Th 296485

Neck health: the three ergonomic criteria for loupes selection

Sept. 1, 2008
Dentists generally purchase loupes for two reasons: to enhance visual acuity and treatment quality, or to improve working posture and comfort.

by Bethany Valachi, MS, PT, CEAS

For more on this topic, go to and search using the following key words: ergonomic neck health, loupes, declination angle, frame size, musculoskeletal health.

Dentists generally purchase loupes for two reasons: to enhance visual acuity and treatment quality, or to improve working posture and comfort. Just as scope quality and clarity vary widely among manufacturers, so do ergonomic desings. While none of today's loupe systems enable perfectly neutral head posture (ear—over—shoulder), well—designed loupes may significantly improve poor working postures that contribute to musculoskeletal disorders and clinician discomfort. Unfortunately, there are also non—ergonomic loupes on the market today that can actually worsen musculoskeletal health. Therefore, it is important that dentists be well—educated and prudent in their selection.

The three essential ergonomic factors when purchasing loupes are working distance, declination angle, and frame size. Together these variables should enable a forward head posture of 20 degrees or less (Fig. 1).

1 Working distance is the distance from the eyes to the work area. The most common problem I observe clinically is that this distance is often measured too short, which results in excessive neck flexion or hunching. At convention booths, mounted typodonts cannot take into consideration the thickness of your patient chair or your preferred working height. A discrepancy of just a couple of inches can have a significant impact on comfort and health. It may be advantageous to purchase the scopes at a convention to receive the "show discount," and then tell the representative you will contact them with the accurate working distance measurement taken in your operatory.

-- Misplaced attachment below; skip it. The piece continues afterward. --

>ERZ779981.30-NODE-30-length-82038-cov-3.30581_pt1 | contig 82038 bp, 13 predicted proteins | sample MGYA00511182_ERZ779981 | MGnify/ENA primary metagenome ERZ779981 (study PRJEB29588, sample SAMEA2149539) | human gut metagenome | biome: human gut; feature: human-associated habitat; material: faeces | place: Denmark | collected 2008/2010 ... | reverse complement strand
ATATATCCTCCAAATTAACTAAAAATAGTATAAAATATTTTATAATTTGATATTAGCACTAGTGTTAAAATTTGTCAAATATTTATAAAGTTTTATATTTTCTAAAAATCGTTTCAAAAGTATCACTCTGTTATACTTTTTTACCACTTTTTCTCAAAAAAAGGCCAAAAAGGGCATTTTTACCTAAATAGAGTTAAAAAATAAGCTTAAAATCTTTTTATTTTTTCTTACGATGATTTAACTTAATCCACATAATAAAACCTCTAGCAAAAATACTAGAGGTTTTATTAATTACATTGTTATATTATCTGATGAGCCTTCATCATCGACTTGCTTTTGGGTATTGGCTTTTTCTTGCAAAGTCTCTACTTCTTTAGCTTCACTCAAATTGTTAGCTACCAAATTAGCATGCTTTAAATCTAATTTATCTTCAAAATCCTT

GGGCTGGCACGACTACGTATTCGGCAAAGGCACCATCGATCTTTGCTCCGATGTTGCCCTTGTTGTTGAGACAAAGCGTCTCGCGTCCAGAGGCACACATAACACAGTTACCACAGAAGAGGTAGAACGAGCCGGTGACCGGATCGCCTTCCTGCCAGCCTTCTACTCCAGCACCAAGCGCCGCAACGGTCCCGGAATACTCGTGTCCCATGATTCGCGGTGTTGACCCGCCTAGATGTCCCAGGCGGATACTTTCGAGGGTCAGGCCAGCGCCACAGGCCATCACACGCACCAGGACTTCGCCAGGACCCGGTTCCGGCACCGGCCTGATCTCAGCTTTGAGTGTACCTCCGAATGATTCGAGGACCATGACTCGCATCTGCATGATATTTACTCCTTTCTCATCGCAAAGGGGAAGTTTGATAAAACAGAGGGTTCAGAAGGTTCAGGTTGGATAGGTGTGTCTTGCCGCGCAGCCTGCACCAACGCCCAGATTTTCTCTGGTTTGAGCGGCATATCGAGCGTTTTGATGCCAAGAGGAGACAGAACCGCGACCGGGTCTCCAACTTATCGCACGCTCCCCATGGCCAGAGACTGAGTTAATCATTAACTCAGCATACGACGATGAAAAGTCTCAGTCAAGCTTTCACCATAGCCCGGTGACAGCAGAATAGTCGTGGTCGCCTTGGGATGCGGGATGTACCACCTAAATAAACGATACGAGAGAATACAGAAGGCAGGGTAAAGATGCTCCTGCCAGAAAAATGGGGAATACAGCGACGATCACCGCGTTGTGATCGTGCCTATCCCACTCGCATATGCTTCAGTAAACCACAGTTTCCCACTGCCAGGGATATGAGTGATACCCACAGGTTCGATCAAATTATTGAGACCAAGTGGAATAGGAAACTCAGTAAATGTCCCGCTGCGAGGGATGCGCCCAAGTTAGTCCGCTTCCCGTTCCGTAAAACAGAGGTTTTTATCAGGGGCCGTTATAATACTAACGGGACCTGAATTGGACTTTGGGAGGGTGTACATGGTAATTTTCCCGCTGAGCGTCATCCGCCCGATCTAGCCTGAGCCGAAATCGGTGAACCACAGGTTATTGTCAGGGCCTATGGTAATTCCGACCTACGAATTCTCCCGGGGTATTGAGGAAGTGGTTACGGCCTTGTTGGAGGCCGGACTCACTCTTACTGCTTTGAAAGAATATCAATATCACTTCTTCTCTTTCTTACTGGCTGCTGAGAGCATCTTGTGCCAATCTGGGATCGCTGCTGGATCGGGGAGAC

Fig. 1: Telescopes with a good declination angle (black lines) allow the operator to work with minimal forward head posture (20 degrees or less).
Click here to enlarge image

To measure the working distance in your operatory you need a patient in the chair, with the mouth at or very slightly above your elbow level. While looking into the patient's mouth, and hands/arms simulating a treatment position, have someone view you from the side and measure the distance from your eye to the work surface. Do this in three treatment positions around the patient's head (for example, 12 o'clock, 10 o'clock and 8 o'clock positions). Working distances will vary for shorter operators (14 inches or less) to very tall operators (more than 20 inches). Therefore, working distance should be tailored to the individual.

You should also consider the depth of field, or working range. This is the range that an object will stay in focus as you move closer and farther from the oral cavity. This varies with different magnification strengths — the higher the magnification, the smaller the range. In consultations and at our dental school, I've observed loupe working ranges that allow the operator to hunch over the patient while the object stays in focus. If the object is still in focus when the operator sits up straight, this means the operator has "drifted" to the closest end of their working range. This is why I encourage the working distance to be measured slightly long.